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Native Plant of the Week: Hayscented Fern

Family: Dennstaedtiaceae

Name: Dennstaedtia punctilobula

Bloom Time: None, Fern

Flower: Spores

Soil Condition: Moist, well-drained, average

Light: Partial shade, shade

Size: 12-24" tall by 36-48" wide

Native Range: Eastern United States including Long Island

Zone: 3-8

The apple green. upright fronds make a fantastic large-scale ground cover. It is also a great option for erosion control due to its rapid growth habit. It is often confused with lady fern but if you look closely you will see that hayscented fern is hairy and when crushed it emits a scent similar to fresh mowed hay. If the soil is on the dry side the foliage may get a little ratty looking. Fronds turn pale yellow in the fall. It is not meant for small gardens.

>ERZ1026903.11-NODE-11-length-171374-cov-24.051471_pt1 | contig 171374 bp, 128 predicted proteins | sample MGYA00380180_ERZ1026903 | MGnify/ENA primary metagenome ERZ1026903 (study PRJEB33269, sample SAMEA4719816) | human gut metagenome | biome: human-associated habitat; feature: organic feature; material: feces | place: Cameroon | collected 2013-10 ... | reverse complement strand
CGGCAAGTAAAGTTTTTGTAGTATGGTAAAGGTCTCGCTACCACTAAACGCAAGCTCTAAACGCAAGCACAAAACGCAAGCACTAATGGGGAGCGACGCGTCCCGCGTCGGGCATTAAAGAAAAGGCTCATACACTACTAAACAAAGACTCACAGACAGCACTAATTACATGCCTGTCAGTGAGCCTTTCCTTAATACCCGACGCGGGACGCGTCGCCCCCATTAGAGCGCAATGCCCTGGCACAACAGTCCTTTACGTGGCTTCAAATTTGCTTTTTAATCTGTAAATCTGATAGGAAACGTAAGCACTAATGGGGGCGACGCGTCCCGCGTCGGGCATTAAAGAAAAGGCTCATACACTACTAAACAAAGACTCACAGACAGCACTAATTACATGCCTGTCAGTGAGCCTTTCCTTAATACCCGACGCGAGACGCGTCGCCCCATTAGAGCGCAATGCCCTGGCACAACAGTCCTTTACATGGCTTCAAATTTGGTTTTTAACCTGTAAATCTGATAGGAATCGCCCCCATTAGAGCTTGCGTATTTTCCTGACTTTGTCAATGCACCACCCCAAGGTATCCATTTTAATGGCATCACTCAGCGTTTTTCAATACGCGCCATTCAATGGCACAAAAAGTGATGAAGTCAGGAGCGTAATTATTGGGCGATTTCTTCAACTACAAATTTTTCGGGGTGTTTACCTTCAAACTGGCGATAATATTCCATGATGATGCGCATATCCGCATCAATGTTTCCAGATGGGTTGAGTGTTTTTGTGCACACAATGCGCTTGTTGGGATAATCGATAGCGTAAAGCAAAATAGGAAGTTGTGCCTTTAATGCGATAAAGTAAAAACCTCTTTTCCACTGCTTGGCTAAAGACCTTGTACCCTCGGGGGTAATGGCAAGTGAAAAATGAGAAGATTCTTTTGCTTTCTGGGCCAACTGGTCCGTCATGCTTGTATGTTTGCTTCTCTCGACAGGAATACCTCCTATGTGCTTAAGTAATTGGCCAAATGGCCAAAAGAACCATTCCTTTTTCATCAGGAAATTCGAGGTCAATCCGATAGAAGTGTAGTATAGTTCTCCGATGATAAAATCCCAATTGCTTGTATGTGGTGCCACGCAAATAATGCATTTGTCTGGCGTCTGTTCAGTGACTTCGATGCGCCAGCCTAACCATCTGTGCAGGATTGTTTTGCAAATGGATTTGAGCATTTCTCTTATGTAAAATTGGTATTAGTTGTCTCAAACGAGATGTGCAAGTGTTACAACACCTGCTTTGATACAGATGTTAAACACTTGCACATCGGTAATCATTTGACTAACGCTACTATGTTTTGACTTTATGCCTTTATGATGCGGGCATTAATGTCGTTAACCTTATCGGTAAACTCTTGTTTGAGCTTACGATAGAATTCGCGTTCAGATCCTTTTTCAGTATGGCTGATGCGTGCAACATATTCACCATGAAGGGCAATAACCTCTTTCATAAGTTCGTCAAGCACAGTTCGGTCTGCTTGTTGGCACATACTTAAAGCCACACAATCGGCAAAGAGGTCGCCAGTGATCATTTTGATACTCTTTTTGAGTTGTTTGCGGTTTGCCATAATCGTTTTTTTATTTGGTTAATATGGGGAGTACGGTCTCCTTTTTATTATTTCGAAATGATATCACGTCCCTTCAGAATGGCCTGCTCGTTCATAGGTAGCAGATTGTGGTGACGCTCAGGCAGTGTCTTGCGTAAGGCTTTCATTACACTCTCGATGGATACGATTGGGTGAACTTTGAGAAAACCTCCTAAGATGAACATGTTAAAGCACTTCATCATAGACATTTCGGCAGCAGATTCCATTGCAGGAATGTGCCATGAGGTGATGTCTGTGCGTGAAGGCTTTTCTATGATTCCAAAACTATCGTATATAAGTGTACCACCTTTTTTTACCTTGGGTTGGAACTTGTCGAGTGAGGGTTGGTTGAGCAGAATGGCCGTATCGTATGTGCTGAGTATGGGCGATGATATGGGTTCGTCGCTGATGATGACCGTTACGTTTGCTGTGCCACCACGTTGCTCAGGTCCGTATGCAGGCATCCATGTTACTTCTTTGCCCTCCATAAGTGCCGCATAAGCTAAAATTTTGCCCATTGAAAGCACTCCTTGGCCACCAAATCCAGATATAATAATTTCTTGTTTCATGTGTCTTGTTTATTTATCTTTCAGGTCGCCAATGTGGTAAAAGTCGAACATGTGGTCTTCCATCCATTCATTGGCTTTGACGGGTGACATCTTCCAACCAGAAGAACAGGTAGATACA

Photos (KMS Native Plants): early spring, unfurling and foliage/habit

Maintenance: None.

Benefits: Drought tolerant. Tolerates full sun if the soil is consistently moist. Salt spray tolerant. Deer and rabbit resistant.

Fun Facts: The scent of hay is strongest in the fall when the foliage begins to turn yellow-brown. Deer may not eat it but they do like to bed down in it.

Companion Plants: Vaccinium angustifolium (lowbush blueberry), Pinus strobus (eastern white pine), Quercus species (Oaks), Symphyotrichum cordifolium (blue wood aster), Carex pensylvanica (oak sedge), Acer species (maples)



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